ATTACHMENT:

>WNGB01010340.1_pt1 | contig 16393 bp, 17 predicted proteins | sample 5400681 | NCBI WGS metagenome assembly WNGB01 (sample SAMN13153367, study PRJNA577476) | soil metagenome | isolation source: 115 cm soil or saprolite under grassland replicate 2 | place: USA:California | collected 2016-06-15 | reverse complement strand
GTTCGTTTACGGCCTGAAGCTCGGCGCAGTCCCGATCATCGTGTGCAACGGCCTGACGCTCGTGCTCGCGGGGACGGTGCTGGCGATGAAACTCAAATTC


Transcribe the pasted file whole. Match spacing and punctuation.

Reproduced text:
>WNGB01010340.1_pt1 | contig 16393 bp, 17 predicted proteins | sample 5400681 | NCBI WGS metagenome assembly WNGB01 (sample SAMN13153367, study PRJNA577476) | soil metagenome | isolation source: 115 cm soil or saprolite under grassland replicate 2 | place: USA:California | collected 2016-06-15 | reverse complement strand
GTTCGTTTACGGCCTGAAGCTCGGCGCAGTCCCGATCATCGTGTGCAACGGCCTGACGCTCGTGCTCGCGGGGACGGTGCTGGCGATGAAACTCAAATTC